Part of the problem is that there is not one single standard for determining what accessibility means in the case of a Web site. The federal government has its own standard, created by the the Rehabilitation Act's Section 508. While this law is pushing the government and the businesses it contracts to improve the accessibility of their sites, that doesn't mean it's actually happening. For example, the federation's team tested the usability of, the home page for government accessibility, and it failed the test. "It's incredibly frustrating when you're fighting this uphill battle where you're trying to convince retailers to make their Web sites accessible and you see that the government, who has created this regulation, doesn't stick to its own standard," Van Gerven added.

Blind advocacy groups, such as the federation, have filed class-action lawsuits against businesses like AOL, Southwest Airlines, Target, and most recently, Disney over the inaccessibility of their "public accommodations," that is, spaces that provide goods, services, and information. Yet, these cases have only made the law's application to cyberspace more ambiguous. Before a Massachusetts district court could set a precedent in the 1999 case, AOL updated its Web site. Then, in 2002, a Florida district court decided in Southwest Airlines' favor, ruling that its virtual ticket counter was not required by law to comply to the standards; those rules only apply to physical spaces. In 2006, Target settled its case with the federation, paying more than six million dollars in damages and agreeing to make its Web site accessible. Although a victory for the visually impaired, this lawsuit failed to better define the relationship of the disabilities act to the Internet, leaving open the question of whether "public accommodation" has to be in the form of a brick-and-mortar place.

"The notion that Congress prohibited discrimination only when it occurs in a physical place or required structured changes only to physical places, is not consistent with the spirit and the plain language of the [disabilities] law," Rep. Jerrold Nadler said at a House Judiciairy Committee hearing in June 2010. That same month, the Department of Justice, which is responsible for enforcing the A.D.A., announced that it would clarify the law's applicability in online instances. A few months later it held public hearings and in March 2011 it released revised regulations. Yet, these refreshed accessibility rules still do not extend to the Web.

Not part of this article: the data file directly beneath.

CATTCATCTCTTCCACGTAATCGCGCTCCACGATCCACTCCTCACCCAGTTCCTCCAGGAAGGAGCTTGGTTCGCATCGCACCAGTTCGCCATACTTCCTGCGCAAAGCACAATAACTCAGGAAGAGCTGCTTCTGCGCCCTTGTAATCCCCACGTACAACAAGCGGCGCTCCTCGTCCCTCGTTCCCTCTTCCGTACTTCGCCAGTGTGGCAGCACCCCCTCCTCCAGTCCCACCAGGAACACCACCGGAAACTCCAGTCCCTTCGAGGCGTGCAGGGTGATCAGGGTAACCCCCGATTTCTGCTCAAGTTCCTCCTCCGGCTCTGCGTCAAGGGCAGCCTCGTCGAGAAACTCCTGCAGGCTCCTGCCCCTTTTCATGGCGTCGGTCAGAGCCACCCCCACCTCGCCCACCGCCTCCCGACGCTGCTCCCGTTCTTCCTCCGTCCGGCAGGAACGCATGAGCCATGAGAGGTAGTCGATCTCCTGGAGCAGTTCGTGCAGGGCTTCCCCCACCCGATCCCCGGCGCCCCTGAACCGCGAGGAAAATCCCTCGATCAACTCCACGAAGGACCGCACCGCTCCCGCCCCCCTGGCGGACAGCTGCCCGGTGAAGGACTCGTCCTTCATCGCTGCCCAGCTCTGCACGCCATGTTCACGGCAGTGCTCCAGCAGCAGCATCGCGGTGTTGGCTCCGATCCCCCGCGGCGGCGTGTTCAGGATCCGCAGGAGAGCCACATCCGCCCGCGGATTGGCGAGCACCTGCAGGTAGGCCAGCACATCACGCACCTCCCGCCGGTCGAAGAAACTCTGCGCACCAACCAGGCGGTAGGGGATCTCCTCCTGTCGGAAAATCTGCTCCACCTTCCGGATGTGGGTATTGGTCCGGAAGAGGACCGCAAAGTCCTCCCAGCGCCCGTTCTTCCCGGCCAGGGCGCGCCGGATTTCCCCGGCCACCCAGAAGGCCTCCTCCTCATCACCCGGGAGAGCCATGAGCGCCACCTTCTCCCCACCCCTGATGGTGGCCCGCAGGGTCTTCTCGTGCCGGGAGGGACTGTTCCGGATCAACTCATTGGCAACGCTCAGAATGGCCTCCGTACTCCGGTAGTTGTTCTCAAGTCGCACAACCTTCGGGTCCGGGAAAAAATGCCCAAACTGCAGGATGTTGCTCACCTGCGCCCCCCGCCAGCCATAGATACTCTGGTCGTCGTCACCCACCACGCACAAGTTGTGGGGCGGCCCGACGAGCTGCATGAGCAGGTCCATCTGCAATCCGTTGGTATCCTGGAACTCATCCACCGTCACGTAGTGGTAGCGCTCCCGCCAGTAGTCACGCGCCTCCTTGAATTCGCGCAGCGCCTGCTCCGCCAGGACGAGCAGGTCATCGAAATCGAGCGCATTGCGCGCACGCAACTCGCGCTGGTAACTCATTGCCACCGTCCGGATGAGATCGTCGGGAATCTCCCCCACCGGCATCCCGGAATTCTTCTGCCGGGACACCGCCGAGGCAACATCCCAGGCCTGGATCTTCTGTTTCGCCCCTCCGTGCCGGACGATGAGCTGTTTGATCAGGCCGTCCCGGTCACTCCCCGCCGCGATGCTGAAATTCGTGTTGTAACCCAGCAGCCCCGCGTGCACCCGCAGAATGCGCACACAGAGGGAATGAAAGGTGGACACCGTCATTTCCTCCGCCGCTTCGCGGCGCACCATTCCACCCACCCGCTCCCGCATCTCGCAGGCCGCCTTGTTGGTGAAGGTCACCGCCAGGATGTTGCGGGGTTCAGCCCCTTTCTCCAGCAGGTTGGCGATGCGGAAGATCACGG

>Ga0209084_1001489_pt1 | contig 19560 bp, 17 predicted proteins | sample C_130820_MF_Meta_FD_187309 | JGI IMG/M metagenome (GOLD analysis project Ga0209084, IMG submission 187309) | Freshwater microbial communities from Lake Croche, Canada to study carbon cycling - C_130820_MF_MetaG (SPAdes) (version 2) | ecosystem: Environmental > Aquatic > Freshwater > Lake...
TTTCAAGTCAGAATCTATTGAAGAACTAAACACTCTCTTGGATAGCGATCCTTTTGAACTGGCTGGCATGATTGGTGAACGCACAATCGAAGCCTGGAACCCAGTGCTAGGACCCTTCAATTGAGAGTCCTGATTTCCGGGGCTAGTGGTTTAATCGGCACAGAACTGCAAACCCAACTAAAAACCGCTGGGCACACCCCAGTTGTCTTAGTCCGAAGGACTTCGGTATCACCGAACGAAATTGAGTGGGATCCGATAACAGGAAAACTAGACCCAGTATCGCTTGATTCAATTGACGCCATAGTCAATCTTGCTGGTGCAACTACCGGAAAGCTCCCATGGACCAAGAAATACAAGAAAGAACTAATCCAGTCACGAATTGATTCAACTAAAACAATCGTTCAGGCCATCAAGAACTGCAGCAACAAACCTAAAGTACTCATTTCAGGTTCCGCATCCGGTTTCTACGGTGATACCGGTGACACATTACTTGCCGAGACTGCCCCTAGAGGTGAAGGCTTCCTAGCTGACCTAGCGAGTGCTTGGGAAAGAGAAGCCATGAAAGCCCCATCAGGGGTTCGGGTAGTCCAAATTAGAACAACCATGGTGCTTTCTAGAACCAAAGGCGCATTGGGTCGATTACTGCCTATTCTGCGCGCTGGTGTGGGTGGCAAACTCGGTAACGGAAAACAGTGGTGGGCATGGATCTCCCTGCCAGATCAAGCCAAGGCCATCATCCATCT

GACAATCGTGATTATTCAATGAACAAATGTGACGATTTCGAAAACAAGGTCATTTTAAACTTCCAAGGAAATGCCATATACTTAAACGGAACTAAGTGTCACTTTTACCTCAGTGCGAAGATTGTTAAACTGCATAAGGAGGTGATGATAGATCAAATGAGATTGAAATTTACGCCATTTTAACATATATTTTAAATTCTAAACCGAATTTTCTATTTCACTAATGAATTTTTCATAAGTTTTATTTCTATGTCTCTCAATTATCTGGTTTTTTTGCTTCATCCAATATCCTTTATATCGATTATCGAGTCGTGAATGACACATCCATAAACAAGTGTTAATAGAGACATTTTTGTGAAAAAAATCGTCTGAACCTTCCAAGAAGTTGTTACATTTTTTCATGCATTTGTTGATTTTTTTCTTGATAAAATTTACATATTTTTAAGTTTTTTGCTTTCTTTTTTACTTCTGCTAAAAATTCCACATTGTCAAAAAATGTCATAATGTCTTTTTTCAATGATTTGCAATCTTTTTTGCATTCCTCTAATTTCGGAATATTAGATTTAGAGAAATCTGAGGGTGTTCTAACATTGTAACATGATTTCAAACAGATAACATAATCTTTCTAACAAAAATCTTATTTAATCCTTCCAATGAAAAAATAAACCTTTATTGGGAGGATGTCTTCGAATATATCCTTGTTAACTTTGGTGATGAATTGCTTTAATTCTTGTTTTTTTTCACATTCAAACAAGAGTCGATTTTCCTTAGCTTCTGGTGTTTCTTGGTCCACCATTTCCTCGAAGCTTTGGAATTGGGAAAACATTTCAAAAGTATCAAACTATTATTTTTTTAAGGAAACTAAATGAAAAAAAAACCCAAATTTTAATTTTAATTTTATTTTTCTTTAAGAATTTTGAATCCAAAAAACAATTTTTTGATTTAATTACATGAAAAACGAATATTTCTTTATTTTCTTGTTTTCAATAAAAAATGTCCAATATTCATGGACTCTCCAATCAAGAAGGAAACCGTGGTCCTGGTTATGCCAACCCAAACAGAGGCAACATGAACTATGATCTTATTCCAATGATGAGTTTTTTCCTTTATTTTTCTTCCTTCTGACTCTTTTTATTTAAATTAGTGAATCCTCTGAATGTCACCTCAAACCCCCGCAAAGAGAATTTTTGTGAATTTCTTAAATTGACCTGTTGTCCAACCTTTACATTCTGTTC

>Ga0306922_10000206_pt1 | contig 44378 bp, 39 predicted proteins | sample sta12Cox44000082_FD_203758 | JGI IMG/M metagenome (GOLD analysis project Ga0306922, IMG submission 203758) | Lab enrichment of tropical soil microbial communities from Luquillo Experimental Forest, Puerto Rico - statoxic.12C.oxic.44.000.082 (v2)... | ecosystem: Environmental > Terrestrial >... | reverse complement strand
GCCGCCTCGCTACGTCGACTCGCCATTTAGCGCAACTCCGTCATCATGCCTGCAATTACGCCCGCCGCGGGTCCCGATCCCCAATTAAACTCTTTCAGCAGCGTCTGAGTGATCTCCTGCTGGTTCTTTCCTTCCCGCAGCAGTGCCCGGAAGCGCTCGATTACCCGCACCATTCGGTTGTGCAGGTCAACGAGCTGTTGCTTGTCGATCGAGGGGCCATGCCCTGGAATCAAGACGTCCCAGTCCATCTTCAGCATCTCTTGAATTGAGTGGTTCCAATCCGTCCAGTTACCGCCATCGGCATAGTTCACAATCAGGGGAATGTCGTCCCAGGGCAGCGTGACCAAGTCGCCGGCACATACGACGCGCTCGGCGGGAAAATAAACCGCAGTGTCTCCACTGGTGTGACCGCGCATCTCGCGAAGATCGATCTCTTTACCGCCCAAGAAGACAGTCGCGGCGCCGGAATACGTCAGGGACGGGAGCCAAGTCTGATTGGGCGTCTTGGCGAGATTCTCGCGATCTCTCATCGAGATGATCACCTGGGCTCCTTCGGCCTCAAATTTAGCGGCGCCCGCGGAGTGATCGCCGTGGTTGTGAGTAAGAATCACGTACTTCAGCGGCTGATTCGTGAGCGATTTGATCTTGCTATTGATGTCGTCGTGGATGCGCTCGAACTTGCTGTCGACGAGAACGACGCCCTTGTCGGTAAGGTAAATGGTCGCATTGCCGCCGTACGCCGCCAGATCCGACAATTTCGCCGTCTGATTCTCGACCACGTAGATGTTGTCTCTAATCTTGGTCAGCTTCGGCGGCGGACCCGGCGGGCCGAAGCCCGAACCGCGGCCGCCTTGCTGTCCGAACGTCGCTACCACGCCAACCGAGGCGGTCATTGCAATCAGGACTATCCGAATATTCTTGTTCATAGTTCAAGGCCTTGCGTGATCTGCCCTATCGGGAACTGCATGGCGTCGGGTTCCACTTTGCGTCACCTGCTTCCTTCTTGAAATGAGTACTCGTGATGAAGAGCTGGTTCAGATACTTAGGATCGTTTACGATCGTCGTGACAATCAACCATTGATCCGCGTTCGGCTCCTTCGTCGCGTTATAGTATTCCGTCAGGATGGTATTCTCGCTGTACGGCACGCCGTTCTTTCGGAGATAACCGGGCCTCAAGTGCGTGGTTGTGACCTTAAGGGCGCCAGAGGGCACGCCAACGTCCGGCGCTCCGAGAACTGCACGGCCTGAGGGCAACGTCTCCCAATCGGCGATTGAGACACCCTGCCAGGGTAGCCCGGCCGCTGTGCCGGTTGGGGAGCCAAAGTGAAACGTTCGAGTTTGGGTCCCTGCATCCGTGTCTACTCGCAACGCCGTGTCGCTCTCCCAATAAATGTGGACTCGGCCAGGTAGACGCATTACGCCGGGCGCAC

Litigation, however, Taylor said, is always the last resort. Instead, the federation prefers to join forces with companies to encourage them make their sites accessible. Most recently, it has started working with eBay and Travelocity. But even then there are obstacles, several experts said. Companies give a number of reasons for being resistant to making changes, such as the cost of retrofitting their sites. Also, there is concern that accessibility practices will stifle creativity and make a site look flat. But as Jeffrey Zeldman, an expert in Web design has written, neither of these worries is particularly well-founded. It is not too expensive to make small, noticeable changes that improve access for this group of users, and, the design and appearance elements are not contained in the same folder as the nuts-and-bolts of the site, so it is not that difficult to alter.

The visually impaired are not the only ones to benefit from accessibility. People with motor disabilities use screen readers to navigate a site by keyboard commands rather than with mouse movements. Many dyslexics also use text-to-speech software to help them read. Then, for those who still access the Internet with dial-up modems, they often turn off their image function to speed up a Web site's loading time. If the alt text, or the image description, is not included by the Web developer, the site becomes challenging to navigate. Not only does an accessible site expand its reach, its enhanced coding also improves its SEO, or search engine optimization ranking.